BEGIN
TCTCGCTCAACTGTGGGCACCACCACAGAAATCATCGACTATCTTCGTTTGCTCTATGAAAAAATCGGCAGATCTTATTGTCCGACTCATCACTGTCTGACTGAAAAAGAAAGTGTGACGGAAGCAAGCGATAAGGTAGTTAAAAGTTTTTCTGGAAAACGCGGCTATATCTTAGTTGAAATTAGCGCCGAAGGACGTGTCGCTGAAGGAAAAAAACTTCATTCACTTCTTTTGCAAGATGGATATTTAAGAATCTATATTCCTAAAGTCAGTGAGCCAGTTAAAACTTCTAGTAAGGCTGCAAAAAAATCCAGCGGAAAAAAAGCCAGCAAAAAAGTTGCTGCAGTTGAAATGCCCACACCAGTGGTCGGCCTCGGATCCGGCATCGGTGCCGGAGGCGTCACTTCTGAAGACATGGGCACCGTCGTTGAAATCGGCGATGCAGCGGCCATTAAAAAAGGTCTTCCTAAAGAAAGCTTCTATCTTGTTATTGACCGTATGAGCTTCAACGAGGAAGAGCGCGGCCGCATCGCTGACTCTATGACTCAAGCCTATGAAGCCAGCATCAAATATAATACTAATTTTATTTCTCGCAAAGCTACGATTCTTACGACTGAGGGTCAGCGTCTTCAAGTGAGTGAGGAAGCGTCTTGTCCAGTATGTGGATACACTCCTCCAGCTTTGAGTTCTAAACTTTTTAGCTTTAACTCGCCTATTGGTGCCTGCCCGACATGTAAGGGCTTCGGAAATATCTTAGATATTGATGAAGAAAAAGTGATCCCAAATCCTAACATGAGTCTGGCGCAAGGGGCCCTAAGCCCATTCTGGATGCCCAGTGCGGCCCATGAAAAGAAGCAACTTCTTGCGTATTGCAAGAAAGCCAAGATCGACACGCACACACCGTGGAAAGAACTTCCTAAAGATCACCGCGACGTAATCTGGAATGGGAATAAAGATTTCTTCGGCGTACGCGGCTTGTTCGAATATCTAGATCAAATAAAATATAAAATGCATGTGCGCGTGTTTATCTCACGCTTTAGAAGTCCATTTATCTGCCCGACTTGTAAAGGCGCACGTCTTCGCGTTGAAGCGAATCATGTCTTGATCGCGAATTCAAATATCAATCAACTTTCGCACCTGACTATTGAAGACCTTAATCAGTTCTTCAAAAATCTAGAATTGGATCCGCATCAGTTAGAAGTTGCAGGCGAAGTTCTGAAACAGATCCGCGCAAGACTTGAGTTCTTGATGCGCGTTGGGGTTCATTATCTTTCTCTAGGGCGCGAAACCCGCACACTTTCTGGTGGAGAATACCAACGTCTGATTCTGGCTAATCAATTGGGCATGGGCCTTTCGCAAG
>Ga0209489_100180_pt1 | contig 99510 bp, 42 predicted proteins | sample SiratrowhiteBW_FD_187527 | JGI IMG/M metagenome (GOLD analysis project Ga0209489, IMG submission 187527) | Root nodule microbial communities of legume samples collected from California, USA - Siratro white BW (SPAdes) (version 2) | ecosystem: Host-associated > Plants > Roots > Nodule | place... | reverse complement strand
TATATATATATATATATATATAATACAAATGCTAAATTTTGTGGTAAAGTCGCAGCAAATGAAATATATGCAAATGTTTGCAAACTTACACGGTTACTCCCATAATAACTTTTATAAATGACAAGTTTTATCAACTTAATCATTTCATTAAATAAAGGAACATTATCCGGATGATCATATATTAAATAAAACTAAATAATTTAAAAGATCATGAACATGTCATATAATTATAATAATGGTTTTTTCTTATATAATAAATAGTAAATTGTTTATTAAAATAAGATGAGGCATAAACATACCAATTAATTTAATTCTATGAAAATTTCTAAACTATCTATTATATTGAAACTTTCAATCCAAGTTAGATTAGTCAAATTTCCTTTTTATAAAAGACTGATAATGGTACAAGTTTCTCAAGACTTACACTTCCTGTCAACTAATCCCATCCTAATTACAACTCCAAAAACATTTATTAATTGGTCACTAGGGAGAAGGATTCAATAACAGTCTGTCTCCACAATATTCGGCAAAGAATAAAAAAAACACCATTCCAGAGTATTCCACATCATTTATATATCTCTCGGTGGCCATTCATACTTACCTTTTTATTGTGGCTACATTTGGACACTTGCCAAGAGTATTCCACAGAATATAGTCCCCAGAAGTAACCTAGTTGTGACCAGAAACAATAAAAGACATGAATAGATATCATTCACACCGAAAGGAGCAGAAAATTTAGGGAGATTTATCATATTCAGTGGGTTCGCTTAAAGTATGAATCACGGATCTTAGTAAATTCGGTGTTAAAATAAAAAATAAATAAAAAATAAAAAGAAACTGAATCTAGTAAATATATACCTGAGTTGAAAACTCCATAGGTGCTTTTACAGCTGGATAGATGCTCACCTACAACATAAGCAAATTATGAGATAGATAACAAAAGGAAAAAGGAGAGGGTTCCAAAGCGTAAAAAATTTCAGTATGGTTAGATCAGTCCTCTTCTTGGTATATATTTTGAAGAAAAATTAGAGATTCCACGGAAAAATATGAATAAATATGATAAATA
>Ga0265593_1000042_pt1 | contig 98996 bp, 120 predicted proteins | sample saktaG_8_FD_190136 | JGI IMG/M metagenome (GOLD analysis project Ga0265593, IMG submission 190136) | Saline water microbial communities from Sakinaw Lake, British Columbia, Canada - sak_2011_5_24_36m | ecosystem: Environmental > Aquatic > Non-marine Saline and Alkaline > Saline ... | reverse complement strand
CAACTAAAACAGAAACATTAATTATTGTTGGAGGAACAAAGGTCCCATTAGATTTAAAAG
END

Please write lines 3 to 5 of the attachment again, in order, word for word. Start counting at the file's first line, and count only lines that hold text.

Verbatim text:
TATATATATATATATATATATAATACAAATGCTAAATTTTGTGGTAAAGTCGCAGCAAATGAAATATATGCAAATGTTTGCAAACTTACACGGTTACTCCCATAATAACTTTTATAAATGACAAGTTTTATCAACTTAATCATTTCATTAAATAAAGGAACATTATCCGGATGATCATATATTAAATAAAACTAAATAATTTAAAAGATCATGAACATGTCATATAATTATAATAATGGTTTTTTCTTATATAATAAATAGTAAATTGTTTATTAAAATAAGATGAGGCATAAACATACCAATTAATTTAATTCTATGAAAATTTCTAAACTATCTATTATATTGAAACTTTCAATCCAAGTTAGATTAGTCAAATTTCCTTTTTATAAAAGACTGATAATGGTACAAGTTTCTCAAGACTTACACTTCCTGTCAACTAATCCCATCCTAATTACAACTCCAAAAACATTTATTAATTGGTCACTAGGGAGAAGGATTCAATAACAGTCTGTCTCCACAATATTCGGCAAAGAATAAAAAAAACACCATTCCAGAGTATTCCACATCATTTATATATCTCTCGGTGGCCATTCATACTTACCTTTTTATTGTGGCTACATTTGGACACTTGCCAAGAGTATTCCACAGAATATAGTCCCCAGAAGTAACCTAGTTGTGACCAGAAACAATAAAAGACATGAATAGATATCATTCACACCGAAAGGAGCAGAAAATTTAGGGAGATTTATCATATTCAGTGGGTTCGCTTAAAGTATGAATCACGGATCTTAGTAAATTCGGTGTTAAAATAAAAAATAAATAAAAAATAAAAAGAAACTGAATCTAGTAAATATATACCTGAGTTGAAAACTCCATAGGTGCTTTTACAGCTGGATAGATGCTCACCTACAACATAAGCAAATTATGAGATAGATAACAAAAGGAAAAAGGAGAGGGTTCCAAAGCGTAAAAAATTTCAGTATGGTTAGATCAGTCCTCTTCTTGGTATATATTTTGAAGAAAAATTAGAGATTCCACGGAAAAATATGAATAAATATGATAAATA
>Ga0265593_1000042_pt1 | contig 98996 bp, 120 predicted proteins | sample saktaG_8_FD_190136 | JGI IMG/M metagenome (GOLD analysis project Ga0265593, IMG submission 190136) | Saline water microbial communities from Sakinaw Lake, British Columbia, Canada - sak_2011_5_24_36m | ecosystem: Environmental > Aquatic > Non-marine Saline and Alkaline > Saline ... | reverse complement strand
CAACTAAAACAGAAACATTAATTATTGTTGGAGGAACAAAGGTCCCATTAGATTTAAAAG